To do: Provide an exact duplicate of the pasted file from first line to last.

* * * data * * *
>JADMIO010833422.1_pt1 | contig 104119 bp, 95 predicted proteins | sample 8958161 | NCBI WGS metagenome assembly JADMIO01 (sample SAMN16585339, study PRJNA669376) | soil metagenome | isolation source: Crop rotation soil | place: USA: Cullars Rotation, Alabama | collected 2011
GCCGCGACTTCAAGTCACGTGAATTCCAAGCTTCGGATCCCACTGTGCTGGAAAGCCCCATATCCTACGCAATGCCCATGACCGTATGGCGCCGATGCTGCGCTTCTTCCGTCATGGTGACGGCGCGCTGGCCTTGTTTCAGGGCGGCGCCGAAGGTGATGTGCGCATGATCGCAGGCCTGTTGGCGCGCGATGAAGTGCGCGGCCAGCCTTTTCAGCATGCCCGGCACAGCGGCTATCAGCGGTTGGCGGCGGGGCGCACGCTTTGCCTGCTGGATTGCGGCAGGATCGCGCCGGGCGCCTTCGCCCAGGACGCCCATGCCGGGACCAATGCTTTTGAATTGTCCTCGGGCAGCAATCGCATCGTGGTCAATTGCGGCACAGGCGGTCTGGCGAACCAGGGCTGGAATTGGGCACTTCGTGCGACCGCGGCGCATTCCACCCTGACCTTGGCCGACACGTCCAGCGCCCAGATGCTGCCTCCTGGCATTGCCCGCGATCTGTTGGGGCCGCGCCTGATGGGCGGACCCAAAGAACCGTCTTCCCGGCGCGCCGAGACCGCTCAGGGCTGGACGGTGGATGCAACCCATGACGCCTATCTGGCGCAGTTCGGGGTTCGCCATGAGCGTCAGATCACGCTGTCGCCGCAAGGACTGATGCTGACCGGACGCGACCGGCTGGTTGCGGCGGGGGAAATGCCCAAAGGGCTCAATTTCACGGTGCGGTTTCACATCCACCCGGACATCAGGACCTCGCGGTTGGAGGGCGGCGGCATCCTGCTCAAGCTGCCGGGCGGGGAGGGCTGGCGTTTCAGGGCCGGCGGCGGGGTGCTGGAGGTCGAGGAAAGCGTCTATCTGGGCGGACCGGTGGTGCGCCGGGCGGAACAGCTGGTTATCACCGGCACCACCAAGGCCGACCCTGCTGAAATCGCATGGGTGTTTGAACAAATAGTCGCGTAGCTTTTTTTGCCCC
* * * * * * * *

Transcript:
>JADMIO010833422.1_pt1 | contig 104119 bp, 95 predicted proteins | sample 8958161 | NCBI WGS metagenome assembly JADMIO01 (sample SAMN16585339, study PRJNA669376) | soil metagenome | isolation source: Crop rotation soil | place: USA: Cullars Rotation, Alabama | collected 2011
GCCGCGACTTCAAGTCACGTGAATTCCAAGCTTCGGATCCCACTGTGCTGGAAAGCCCCATATCCTACGCAATGCCCATGACCGTATGGCGCCGATGCTGCGCTTCTTCCGTCATGGTGACGGCGCGCTGGCCTTGTTTCAGGGCGGCGCCGAAGGTGATGTGCGCATGATCGCAGGCCTGTTGGCGCGCGATGAAGTGCGCGGCCAGCCTTTTCAGCATGCCCGGCACAGCGGCTATCAGCGGTTGGCGGCGGGGCGCACGCTTTGCCTGCTGGATTGCGGCAGGATCGCGCCGGGCGCCTTCGCCCAGGACGCCCATGCCGGGACCAATGCTTTTGAATTGTCCTCGGGCAGCAATCGCATCGTGGTCAATTGCGGCACAGGCGGTCTGGCGAACCAGGGCTGGAATTGGGCACTTCGTGCGACCGCGGCGCATTCCACCCTGACCTTGGCCGACACGTCCAGCGCCCAGATGCTGCCTCCTGGCATTGCCCGCGATCTGTTGGGGCCGCGCCTGATGGGCGGACCCAAAGAACCGTCTTCCCGGCGCGCCGAGACCGCTCAGGGCTGGACGGTGGATGCAACCCATGACGCCTATCTGGCGCAGTTCGGGGTTCGCCATGAGCGTCAGATCACGCTGTCGCCGCAAGGACTGATGCTGACCGGACGCGACCGGCTGGTTGCGGCGGGGGAAATGCCCAAAGGGCTCAATTTCACGGTGCGGTTTCACATCCACCCGGACATCAGGACCTCGCGGTTGGAGGGCGGCGGCATCCTGCTCAAGCTGCCGGGCGGGGAGGGCTGGCGTTTCAGGGCCGGCGGCGGGGTGCTGGAGGTCGAGGAAAGCGTCTATCTGGGCGGACCGGTGGTGCGCCGGGCGGAACAGCTGGTTATCACCGGCACCACCAAGGCCGACCCTGCTGAAATCGCATGGGTGTTTGAACAAATAGTCGCGTAGCTTTTTTTGCCCC